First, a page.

January is National Mentoring Month and Monday, January 18, 2016 is National Martin Luther King, Jr. (MLK) Day of Service.
Chances are that if you are reading this post you are already committed to being a positive, loving, and strong influence in the life of your own children, and in the lives of the other children in your life and community. This month, further your commitment by volunteering with your family and finding opportunities to mentor kids in need of a strong, positive influence like you!
Knowing where to start in finding a volunteer or mentoring opportunity can be a challenge, so we have put together a variety of resources and tips for you to get started.
Research suggests that families who volunteer together forge stronger ties. Additionally, kids who become involved in community service develop greater self-esteem and are less likely to engage in risky behaviors in their teen years.
Kids and teens learn what it means to make and keep a commitment through volunteering. They learn to be accountable and develop good habits, such as being on time, trying their best, and being proud of the work they do. Volunteering also encourages a sense of gratitude for what they have to be thankful for in their own lives.
Ultimately, we are all responsible for the well-being of our communities. There is a wide range of organizations that identify opportunities to volunteer and become more involved in community service projects.
Here are some places to start connecting with volunteer opportunities:
Mentoring – the presence of a caring adult offering support, advice, friendship, reinforcement, and constructive examples – has proven to be a powerful tool for helping young people fulfill their potential. Research shows that mentoring:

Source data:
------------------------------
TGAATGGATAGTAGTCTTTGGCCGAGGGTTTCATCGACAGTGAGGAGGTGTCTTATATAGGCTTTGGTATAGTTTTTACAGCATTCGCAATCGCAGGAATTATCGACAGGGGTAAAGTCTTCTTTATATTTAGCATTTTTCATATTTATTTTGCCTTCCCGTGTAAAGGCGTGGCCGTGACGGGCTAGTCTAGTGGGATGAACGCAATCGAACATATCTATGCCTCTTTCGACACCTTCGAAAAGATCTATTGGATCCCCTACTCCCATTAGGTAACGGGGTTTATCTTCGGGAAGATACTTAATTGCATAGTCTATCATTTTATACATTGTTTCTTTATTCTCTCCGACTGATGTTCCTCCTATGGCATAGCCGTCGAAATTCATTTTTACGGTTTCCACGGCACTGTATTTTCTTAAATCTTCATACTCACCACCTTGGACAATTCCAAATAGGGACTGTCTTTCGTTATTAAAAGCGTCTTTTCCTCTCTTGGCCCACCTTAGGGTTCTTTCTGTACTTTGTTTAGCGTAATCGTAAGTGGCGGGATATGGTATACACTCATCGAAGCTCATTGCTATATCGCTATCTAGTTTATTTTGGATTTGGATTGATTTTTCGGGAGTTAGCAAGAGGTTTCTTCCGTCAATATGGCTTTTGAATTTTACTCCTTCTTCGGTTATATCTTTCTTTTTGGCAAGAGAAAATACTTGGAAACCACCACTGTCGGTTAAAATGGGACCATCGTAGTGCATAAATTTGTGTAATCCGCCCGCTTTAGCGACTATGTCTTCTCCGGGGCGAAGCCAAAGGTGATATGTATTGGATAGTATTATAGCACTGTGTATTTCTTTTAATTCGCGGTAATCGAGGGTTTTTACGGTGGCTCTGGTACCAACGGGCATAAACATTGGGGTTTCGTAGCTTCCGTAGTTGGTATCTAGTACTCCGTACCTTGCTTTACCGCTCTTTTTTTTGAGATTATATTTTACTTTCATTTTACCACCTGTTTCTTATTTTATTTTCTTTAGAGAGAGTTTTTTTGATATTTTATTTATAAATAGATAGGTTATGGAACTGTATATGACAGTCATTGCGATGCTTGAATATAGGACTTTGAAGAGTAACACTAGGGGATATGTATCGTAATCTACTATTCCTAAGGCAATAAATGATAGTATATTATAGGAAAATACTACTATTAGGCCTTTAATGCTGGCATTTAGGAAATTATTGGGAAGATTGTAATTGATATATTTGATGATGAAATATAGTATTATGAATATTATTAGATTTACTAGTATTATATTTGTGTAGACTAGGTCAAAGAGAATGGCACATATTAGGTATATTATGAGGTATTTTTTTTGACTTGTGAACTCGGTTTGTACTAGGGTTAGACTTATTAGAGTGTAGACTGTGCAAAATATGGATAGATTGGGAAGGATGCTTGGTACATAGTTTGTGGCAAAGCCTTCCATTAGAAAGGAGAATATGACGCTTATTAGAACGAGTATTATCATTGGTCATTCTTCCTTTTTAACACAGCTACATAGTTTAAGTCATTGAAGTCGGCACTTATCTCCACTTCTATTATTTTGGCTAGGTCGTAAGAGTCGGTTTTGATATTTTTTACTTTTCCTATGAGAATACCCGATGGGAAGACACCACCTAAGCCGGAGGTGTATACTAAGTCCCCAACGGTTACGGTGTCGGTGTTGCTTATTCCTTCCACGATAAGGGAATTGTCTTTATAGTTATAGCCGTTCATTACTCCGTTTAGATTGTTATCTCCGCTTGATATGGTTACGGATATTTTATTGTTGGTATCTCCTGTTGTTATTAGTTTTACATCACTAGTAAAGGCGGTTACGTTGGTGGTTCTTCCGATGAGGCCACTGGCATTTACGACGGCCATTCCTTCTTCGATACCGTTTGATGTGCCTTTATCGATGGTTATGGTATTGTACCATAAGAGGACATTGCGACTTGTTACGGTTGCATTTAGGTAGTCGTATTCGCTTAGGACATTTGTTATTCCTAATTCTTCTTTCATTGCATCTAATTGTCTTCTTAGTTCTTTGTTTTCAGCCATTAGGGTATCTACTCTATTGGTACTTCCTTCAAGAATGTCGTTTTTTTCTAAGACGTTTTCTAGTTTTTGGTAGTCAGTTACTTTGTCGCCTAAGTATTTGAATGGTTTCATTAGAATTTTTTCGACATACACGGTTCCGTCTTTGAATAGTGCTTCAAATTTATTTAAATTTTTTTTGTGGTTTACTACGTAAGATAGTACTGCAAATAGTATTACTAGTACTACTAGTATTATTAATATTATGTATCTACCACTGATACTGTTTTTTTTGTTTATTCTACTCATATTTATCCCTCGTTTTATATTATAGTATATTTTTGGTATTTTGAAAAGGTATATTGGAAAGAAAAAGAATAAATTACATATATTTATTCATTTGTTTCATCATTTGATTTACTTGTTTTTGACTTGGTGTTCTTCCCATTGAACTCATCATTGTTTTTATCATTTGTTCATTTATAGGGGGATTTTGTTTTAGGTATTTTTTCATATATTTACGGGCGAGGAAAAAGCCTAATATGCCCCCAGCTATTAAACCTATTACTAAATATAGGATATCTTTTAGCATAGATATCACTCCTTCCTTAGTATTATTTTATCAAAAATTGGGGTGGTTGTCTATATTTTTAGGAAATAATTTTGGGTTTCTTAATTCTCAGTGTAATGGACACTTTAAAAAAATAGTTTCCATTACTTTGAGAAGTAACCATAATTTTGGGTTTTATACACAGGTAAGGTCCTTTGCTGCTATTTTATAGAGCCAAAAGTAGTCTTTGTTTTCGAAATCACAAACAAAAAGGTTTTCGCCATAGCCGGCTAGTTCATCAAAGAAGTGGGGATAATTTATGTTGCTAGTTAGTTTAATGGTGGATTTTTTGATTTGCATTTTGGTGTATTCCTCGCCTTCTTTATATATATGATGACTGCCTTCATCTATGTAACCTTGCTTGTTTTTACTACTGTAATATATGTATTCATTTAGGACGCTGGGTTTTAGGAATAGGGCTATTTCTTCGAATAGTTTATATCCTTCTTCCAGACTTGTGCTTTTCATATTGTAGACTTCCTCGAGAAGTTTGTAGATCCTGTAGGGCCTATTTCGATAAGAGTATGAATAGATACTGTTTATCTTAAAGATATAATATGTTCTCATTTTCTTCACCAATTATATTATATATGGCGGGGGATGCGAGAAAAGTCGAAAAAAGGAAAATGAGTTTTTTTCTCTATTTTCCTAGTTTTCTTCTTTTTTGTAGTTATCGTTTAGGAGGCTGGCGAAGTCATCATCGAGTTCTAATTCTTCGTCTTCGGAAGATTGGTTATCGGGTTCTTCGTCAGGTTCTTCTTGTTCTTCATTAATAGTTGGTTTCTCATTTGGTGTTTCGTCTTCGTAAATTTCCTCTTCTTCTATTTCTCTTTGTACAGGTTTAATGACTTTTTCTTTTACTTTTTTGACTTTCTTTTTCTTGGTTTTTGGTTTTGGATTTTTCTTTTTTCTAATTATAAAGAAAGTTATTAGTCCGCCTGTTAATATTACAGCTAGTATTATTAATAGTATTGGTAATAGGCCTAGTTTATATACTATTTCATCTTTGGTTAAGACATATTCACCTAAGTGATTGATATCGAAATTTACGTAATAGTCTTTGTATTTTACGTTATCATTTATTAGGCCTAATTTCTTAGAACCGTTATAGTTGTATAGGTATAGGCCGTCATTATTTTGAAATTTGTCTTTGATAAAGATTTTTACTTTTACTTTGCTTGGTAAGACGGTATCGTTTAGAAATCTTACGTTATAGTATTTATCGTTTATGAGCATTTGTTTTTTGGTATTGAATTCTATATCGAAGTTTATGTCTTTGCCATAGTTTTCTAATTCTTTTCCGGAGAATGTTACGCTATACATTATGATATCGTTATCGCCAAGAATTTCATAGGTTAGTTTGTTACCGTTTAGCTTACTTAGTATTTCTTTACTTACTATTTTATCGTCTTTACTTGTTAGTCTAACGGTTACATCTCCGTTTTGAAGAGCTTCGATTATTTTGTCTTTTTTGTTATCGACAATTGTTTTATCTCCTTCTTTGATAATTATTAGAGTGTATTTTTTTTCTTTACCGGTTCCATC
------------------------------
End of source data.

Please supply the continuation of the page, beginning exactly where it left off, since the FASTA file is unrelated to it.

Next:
- Improves young people’s attitudes toward their parents, peers and teachers
- Encourages students to stay motivated and focused on their education
- Provides a positive way for young people to spend free time
- Helps young people face daily challenges and offers opportunities for youth to consider new career paths
Connecting to a mentoring program in your community is easier that you might think. Get started online with the following resources:
- The National Mentoring Partnership
- National Mentoring Month
- Big Brothers Big Sisters of America
- Becoming a STEM Mentor Toolkit
If you can’t find established programs in your own community, consider asking at your local school what opportunities may be available. You can find out more about becoming a mentor here.
Starting Your Own Volunteer Project
There are many resources available for families and community groups interesting in spearheading their own service project.
Here are some federal resources for getting started:
- United We Serve Getting Started Toolkits
- Corporation for National & Community Service Toolkits
National Responsible Fatherhood Clearinghouse